Red dirt race

How a coastal gal got hooked on camels

The Western Star - - RURAL WEEKLY - . KIR­ILI LAMB kir­[email protected]­ral­

YOU can hear the fond­ness, the con­nec­tion in her voice as she speaks of the quirky camels that have come to shape her youth.

Kyrra­ley Wood­house came into camel rac­ing and rid­ing by chance: a young, state-ranked pony club showrider from Cess­nock in the Hunter Val­ley, she was asked to help out with an ex­hi­bi­tion race at Cas­tle Hill by friends op­er­at­ing camel rides at Birubi Beach, north of New­cas­tle.

That led to her first com­pet­i­tive race at the Mar­ree in a north­east­ern South Aus­tralia race event, which in­cludes the Aus­tralian Camel Cup.

“They were a week out from com­ing on the camel rac­ing cir­cuit, they needed an­other jockey, and I was well, ‘I’ll come if you like’. And I met Tom in Mar­ree,” Kyrra­ley said.

Tom Wood­house is a Bou­lia camel trainer and han­dler, who has been work­ing with the an­i­mals since child­hood along­side his fa­ther Gary.

Find­ing that com­mon bond with camels, Kyrra­ley, now in her early 20s found her home in the Out­back, marrying Tom, and shar­ing in the work of the fam­ily busi­ness, Wood­house Camels.

Wood­house Camels of­fers camel rid­ing and wagon tours around Bou­lia’s Burke River area, and at spe­cial events like the up­com­ing Big Red Bash Fes­ti­val in Birdsville.

The quiet of the trail ride ratch­ets up a gear when the camel rac­ing sea­son kicks in across western Queens­land and Mar­ree, in north­east­ern South Aus­tralia each July.

It’s a crazy sport that draws crowds of thou­sands. And at the heart of it, one of na­ture’s oddly stately crea­tures, pos­sess­ing their own in­de­pen­dent spirit – the rac­ing camel.

“They’ve got to be a lit­tle bit mad, just like the jock­eys that de­cide they want to ride them!” Kyrra­ley said.

She said the camels used for rides were per­fectly suited to the task.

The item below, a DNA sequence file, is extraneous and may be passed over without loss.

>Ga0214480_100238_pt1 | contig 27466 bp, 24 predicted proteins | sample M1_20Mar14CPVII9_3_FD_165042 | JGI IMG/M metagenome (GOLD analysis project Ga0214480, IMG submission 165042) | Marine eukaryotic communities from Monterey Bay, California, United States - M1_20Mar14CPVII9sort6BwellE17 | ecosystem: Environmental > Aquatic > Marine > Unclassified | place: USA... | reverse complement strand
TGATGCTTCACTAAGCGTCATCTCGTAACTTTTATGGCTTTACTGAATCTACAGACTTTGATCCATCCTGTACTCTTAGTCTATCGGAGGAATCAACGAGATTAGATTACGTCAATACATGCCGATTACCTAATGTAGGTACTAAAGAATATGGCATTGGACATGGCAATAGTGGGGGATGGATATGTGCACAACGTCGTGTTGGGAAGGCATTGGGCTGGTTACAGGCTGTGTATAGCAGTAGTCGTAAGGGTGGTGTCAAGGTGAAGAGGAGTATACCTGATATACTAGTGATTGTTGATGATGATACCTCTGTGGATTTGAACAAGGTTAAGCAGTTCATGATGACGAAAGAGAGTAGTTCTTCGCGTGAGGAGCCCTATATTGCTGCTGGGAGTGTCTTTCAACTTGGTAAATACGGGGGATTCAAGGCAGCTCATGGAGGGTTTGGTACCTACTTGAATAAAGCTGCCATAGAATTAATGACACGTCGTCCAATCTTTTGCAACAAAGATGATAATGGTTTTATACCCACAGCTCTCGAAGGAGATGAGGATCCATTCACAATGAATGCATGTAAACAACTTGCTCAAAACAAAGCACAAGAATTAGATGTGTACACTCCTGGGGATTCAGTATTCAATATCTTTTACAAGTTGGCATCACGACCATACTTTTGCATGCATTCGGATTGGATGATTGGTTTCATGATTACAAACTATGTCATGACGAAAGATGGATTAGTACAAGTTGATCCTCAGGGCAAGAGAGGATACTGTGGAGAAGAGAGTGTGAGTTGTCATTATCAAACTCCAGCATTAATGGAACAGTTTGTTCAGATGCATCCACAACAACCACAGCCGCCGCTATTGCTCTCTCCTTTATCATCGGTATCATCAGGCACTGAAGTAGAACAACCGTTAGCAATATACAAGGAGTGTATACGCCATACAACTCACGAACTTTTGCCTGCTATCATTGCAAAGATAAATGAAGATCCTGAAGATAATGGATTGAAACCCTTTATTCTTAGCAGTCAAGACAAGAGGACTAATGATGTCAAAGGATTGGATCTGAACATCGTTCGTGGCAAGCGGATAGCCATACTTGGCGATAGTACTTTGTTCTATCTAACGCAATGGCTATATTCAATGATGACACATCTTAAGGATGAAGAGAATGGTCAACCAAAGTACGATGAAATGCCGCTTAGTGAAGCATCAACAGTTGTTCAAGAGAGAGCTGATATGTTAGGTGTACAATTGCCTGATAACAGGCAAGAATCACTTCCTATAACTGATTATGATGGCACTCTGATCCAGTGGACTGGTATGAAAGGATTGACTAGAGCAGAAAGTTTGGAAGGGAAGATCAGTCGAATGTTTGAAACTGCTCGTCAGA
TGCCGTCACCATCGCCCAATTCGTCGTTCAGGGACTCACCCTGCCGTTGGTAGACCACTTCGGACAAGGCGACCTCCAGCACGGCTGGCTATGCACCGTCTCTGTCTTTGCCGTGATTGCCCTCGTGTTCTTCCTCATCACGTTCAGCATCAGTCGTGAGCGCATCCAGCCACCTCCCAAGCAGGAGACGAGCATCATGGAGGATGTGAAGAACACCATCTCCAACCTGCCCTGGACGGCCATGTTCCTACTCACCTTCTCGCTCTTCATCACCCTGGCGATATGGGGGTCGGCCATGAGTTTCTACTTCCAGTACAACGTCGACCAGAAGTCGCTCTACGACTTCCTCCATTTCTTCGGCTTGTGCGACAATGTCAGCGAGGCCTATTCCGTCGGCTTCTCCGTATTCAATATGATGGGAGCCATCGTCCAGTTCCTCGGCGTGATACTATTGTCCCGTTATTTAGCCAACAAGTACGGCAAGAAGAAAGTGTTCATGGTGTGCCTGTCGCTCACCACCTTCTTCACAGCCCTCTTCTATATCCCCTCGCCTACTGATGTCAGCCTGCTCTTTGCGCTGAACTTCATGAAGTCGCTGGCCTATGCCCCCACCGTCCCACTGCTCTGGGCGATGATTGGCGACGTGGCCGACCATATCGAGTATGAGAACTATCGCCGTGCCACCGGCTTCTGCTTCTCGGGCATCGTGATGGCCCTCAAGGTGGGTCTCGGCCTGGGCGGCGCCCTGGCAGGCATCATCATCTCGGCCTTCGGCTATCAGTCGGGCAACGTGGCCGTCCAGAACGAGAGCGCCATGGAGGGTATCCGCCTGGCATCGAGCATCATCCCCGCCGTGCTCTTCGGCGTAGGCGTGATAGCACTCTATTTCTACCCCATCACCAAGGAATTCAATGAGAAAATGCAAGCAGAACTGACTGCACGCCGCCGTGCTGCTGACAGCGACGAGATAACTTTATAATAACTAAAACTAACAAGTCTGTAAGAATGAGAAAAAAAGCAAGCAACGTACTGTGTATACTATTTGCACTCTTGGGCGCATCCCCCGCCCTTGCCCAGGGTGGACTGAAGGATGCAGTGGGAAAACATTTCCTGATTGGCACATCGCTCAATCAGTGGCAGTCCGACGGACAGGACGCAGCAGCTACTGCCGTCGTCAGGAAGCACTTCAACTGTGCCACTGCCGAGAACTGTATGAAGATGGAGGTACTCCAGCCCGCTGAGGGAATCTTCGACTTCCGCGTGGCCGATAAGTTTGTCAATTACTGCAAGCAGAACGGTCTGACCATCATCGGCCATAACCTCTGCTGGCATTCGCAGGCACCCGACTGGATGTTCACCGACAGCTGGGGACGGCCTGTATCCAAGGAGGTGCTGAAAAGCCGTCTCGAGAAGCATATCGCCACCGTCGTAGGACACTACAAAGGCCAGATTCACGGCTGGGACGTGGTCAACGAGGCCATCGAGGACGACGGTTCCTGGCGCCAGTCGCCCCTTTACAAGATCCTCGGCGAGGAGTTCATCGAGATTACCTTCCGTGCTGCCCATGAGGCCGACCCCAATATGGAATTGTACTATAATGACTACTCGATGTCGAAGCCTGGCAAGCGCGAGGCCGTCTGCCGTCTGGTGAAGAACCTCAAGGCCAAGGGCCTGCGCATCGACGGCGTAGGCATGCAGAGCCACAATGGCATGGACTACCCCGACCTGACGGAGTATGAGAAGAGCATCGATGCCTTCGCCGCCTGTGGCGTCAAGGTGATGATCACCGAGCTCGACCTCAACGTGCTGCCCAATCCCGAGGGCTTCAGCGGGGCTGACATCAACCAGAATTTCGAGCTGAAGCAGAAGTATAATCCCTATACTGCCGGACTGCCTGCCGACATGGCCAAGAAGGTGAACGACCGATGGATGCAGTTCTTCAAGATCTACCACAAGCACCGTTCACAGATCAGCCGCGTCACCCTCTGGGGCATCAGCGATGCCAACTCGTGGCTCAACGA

“They are nor­mally pretty good, but still not re­ally quiet,” she said.

“It’s good for the rac­ing camels: all of our rides camels are ex-rac­ing camels, so they’re used to the crowds.

“All the work that gets done on them to be rac­ing camels makes them re­ally good quiet rides camels, a bit like a re­tired race­horse makes a good show horse. They’re used to all the at­mos­phere. Not much phases them.”

While the racers get an ex­tra pro­tein boost for en­ergy and stamina around race sea­son with some ad­di­tional grain fod­der, the an­i­mals are fairly easy care, a non-fussy browser full of that desert re­source­ful­ness, eat­ing gal­vanised and goats head burrs, prickly trees, spinifex and other grasses.

The Wood­house fam­ily runs around 30 camels, at dif­fer­ent

stages of train­ing and ac­tiv­ity. Come race sea­son, the rac­ing camels in the herd come in for some big events.

The sport comes with that make-do spirit that de­fines life out in ru­ral re­mote Aus­tralia.

Kyrra­ley said if there isn’t a reg­u­lar rider avail­able, one is found read­ily enough.

“If we need other jock­eys we’ll try to find them. There are enough jock­eys on the cir­cuit that we can share around a bit,” she said.

“If not, there’s a lot of sta­tion peo­ple that can ride horses, bulls and stuff. They have nor­mally got enough bal­ance that they can hang on enough, they are usu­ally able to ride the camels.”

Kyrra­ley said her best win had been the Win­ton Cup in 2014, but she hoped one day to claim the Bou­lia Cup.

“The Bou­lia Cup is the big­gest deal, be­cause it’s over 1500m, so that’s a long race,” she said.

“It’s re­ally try­ing on the jock­eys and the camels. You’ve got to be very fit for that one.

“The best I’ve come in that is a third.

“It’s al­ways fun, but you can’t re­ally walk straight af­ter it.”

Whether she wins or not, Kyrra­ley said it is a sport she loves.

“It’s quite an adrenalin rush, it’s re­ally good fun. They are smoother when they gal­lop than a horse, but it is a bit of a harder ride be­cause they have such a big gait.”

Kyrra­ley’s favourite camel is an ag­ing gent named Mario.

“Mario’s been rac­ing for over 10 years. He’s also one of our rides camels and wagon camels. He’s very multi-pur­pose,” she said.

“I love him. He’s a big puppy dog, he’s just a big sook.

“Come race day he still

some­times wants to be a bit grumpy, but it’s race day, and he knows his job. You can take him out the next day and put him in rides and he’s just fine.

“He’s close to be­tween 15 and 18 years old. So 10 years rac­ing is quite a long time, es­pe­cially to be still pulling in rib­bons, too.

“He still comes third and stuff, no longer wins. He’s won the Mar­ree Cup, won a few sec­ond places in the Bou­lia Cup – not with me on him un­for­tu­nately.

“He’s prob­a­bly get­ting a lit­tle slow now, but I haven’t got an­other favourite yet, so he stays it for now.”


RAC­ING AWAY: Camel jockey Kyrra­ley Wood­house rid­ing her favourite camel, Mario.


RAC­ING AWAY: Camel jockey Kyrra­ley Wood­house rid­ing her favourite camel, Mario.

TEAM EF­FORT: Tom and Kyrra­ley Wood­house run camel car­riage rides both around Bou­lia, and at var­i­ous camel events. The car­riage is be­ing pulled by two of their best car­riage camels, Mario and Golly.


Kyrra­ley and Tom with Shan­non, one of their lead camels.

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